There’s stiff competition. But while it hasn’t disrupted as many lives as her policies which prevented Britons marrying foreigners, nor was it as blatantly unjust as the Windrush scandal, Theresa May’s closure of the Post-Study Work Route—which allowed students from outside the EU to stay on in the UK for up to two years—was probably the single most economically damaging immigration policy of the Cameron government. Both common sense, as well as every credible empirical analysis that I can think of, suggests that migrants who are younger, better educated, speak English, and have some knowledge and experience of the UK are, on average, likely to have a positive economic and fiscal impact. People who’ve just finished their studies here tick all these boxes.
May’s decision was ostensibly based on some (fairly ropy) Home Office data, as well as anecdotal evidence that some of those staying on were working in low-skilled occupations. But the primary reason—as the government said at the time—was simply to reduce numbers. This led to the bizarre spectacle of ministers claiming that making the UK less attractive to foreign students—and the corresponding fall in export earnings—was a policy success.
More recently, analysis by the Migration Advisory Committee does suggest that a significant proportion of non-EU students who stay on earn less than you might expect. As they say, without a proper evaluation it’s difficult to know what’s going on here. But even to the extent this is the case, it’s not clear that having a relatively small number of young people working in low-paid jobs has any obvious major downsides—they can’t claim benefits and are unlikely to place much of a burden on public services. And those who don’t get a job at all will probably just go home.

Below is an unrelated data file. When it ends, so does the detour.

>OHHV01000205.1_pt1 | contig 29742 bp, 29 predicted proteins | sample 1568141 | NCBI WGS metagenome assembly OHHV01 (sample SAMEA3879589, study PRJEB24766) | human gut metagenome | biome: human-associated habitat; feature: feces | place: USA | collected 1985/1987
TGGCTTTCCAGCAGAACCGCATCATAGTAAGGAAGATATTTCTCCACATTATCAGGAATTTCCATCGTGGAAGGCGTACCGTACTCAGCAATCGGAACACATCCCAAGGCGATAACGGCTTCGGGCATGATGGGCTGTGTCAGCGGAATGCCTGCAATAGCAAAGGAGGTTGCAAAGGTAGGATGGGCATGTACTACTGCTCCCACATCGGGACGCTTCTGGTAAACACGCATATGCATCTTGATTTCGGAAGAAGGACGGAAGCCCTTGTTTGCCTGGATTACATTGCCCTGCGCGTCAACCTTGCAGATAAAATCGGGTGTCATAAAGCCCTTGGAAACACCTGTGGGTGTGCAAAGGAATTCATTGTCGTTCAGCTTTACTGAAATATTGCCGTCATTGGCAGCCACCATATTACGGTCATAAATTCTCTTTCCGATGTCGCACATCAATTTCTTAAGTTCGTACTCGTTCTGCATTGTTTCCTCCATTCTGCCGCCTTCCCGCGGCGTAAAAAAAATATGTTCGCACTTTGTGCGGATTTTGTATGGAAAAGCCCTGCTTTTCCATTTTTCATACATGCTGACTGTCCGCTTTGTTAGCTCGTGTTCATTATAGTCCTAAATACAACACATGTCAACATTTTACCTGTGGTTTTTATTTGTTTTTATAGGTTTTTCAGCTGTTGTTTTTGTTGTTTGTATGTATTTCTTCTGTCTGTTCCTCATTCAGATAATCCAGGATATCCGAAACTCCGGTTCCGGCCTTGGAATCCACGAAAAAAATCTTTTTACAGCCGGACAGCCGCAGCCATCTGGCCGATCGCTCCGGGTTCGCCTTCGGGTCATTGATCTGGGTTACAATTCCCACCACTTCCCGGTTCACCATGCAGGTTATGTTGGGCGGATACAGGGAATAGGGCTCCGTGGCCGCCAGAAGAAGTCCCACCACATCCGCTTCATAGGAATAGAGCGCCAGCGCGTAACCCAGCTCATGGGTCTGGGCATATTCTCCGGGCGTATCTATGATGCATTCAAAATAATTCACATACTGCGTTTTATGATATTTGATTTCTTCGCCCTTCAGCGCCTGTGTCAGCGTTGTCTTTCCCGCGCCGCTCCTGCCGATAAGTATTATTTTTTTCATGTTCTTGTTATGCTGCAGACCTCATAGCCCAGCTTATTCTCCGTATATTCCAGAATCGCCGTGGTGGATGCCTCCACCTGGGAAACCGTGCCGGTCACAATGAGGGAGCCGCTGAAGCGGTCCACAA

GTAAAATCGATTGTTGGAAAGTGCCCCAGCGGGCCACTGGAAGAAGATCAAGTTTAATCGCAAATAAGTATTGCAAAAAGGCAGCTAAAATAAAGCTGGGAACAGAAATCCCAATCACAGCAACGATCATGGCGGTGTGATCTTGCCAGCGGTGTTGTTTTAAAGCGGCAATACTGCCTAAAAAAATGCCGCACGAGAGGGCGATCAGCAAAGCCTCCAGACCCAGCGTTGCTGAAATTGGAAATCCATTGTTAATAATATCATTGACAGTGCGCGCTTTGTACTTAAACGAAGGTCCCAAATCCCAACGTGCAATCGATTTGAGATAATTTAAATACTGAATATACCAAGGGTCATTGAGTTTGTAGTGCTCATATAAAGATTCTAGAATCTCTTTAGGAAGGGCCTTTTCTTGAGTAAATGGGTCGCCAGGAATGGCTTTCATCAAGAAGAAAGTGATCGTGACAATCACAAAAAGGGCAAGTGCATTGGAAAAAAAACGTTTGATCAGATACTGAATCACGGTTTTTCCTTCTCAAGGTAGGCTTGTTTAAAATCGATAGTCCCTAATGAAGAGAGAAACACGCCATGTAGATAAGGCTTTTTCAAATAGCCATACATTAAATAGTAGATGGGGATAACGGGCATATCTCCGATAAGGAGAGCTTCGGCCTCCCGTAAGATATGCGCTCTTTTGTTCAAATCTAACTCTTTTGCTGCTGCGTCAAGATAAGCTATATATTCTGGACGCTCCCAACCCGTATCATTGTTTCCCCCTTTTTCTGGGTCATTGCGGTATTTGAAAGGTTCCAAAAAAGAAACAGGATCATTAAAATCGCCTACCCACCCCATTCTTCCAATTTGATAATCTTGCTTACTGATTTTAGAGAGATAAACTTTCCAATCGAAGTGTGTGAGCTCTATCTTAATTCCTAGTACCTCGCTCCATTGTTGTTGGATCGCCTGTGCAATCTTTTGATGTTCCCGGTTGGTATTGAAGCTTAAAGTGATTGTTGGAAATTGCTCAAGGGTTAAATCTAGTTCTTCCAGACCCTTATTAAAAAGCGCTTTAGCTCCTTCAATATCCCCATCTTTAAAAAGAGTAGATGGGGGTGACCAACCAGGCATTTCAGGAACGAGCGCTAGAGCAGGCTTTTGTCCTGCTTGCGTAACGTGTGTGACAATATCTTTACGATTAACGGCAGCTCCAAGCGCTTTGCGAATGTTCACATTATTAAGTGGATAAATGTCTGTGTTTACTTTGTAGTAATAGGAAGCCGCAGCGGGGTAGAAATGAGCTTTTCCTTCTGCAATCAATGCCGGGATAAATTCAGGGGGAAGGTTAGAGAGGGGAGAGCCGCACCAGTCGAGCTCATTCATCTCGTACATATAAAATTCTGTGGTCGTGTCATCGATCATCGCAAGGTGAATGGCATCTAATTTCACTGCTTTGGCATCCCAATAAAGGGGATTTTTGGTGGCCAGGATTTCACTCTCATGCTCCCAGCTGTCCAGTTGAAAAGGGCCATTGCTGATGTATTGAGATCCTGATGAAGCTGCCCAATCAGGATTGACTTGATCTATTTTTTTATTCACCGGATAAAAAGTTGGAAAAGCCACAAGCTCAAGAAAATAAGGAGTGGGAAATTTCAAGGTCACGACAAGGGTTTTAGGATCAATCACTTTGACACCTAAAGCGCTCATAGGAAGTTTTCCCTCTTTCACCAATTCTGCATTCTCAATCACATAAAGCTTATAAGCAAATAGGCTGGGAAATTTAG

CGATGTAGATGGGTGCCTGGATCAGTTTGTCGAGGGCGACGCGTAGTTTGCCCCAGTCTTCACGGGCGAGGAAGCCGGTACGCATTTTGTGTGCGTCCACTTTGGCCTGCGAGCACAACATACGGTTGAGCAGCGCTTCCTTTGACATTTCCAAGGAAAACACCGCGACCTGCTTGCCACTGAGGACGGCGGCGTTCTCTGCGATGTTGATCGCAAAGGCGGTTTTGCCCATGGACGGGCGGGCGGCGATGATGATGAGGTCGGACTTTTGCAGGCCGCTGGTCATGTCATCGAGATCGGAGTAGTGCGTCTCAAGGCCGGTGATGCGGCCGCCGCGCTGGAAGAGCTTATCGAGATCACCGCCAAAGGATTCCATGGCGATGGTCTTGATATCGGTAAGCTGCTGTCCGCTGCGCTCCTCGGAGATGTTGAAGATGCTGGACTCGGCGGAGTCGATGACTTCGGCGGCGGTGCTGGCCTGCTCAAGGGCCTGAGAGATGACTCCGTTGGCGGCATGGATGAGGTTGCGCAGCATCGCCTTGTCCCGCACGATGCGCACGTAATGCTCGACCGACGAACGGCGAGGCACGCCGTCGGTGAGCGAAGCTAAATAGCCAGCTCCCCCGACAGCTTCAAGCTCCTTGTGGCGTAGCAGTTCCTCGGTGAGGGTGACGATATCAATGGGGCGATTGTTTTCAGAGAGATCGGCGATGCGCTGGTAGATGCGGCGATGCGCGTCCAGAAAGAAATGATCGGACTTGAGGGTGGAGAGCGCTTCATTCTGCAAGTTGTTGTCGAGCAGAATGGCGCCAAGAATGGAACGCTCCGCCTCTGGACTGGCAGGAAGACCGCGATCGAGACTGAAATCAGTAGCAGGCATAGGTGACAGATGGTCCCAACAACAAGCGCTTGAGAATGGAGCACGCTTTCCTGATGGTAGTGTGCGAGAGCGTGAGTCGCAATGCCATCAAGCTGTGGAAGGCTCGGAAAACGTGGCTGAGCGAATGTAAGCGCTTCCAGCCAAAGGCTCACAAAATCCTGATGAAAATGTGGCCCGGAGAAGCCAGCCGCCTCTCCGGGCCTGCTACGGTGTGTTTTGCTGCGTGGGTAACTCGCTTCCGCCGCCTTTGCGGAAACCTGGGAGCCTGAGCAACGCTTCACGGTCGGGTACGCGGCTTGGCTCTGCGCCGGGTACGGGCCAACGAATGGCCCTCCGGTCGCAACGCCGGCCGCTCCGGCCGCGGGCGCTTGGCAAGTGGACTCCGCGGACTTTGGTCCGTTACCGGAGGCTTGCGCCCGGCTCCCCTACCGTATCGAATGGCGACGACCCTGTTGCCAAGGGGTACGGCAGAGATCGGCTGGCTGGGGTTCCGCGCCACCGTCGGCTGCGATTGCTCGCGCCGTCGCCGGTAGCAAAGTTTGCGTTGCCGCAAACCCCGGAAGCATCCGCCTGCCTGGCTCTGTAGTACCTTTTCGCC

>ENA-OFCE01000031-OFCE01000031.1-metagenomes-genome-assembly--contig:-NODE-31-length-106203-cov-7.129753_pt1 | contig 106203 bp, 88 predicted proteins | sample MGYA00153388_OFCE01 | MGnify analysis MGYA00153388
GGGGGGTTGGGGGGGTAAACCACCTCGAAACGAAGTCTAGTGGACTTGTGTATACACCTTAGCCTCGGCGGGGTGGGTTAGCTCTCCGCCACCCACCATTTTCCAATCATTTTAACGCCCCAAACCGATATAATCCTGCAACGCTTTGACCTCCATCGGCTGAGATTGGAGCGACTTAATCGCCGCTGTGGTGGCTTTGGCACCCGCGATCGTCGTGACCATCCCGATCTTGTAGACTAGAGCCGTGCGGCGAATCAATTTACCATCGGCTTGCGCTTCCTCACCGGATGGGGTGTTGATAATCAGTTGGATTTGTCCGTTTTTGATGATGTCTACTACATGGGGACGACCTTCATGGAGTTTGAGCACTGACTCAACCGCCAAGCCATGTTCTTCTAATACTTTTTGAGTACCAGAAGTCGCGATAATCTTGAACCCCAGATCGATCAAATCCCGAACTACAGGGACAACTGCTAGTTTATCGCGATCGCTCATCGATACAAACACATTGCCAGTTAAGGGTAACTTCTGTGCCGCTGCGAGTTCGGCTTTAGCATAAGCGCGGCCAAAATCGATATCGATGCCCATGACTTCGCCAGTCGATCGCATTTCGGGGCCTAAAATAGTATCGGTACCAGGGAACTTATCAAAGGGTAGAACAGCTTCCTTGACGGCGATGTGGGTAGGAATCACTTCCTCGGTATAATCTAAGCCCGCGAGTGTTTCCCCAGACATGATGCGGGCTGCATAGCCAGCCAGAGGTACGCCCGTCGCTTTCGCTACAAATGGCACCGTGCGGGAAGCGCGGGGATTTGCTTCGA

We have yet to see the detail of how the new scheme will work, but it would be churlish not to welcome today’s announcement that the government has reversed course and restored the Post-Study Work Route. Unsurprisingly, the higher education sector is overjoyed—although this perhaps reflects more our own narrow sectoral interests, since it will make the UK “offer” to potential foreign students more competitive, more than the wider benefits. Not that there anything wrong with reversing a policy that has eroded the market share of UK universities in a growing, and high-value, global market.
More broadly, though, what does this tell us about the direction of immigration policy under Boris Johnson? Earlier this summer, I wrote that the combination of May’s departure and the notable positive shift in public opinion offered a chance for a “reset moment.” This certainly represents the first and welcome step in that direction.
Understandably, the government has chosen to start with the easiest possible move, politically. Most of those who benefit from this change will be from outside the EU, and many will be from India and China. This may be unpopular with the likes of Migration Watch, and a few academics like Professors Eric Kaufmann and Paul Collier who think immigration policy should be driven by the need to preserve Britain’s “indigenous” identity. But, as Sunder Katwala of British Future has argued, the majority of the British public has relatively liberal attitudes to skilled and student migration. Cabinet ministers are queuing up on Twitter to welcome the shift—with Sajid Javid describing the policy he supported for seven years as “silly”—suggesting in this area, at least, they don’t see relaxing immigration controls as a vote-loser.
The real test, then, will be whether this is carried through into other areas. The Immigration White Paper published last December suggested that, after Brexit, a salary threshold of £30,000 would apply to most skilled migrants, from inside or outside the EU. My analysis showed that would lead to a significant fall in immigration, skilled and unskilled, with negative economic consequences; and business has pushed back hard against the government. That argument—like much else—has been put on hold by the Brexit mess.
And outside the purely economic sphere, what has happened to Johnson’s promise to consider a regularisation scheme for long-term undocumented migrants? Meanwhile, the everyday injustices of the system—such as the denial of citizenship to young people who, by any measure, are entirely British—continues.
The last decade has been difficult for those of us who have argued—as I do in my new book, What Do We Know and What Should We Do About Immigration?—for the benefits, both economic and social, of a relatively liberal approach to immigration. Today’s announcement suggests the pendulum is swinging back. That’s good news, but we’ve a long way to go.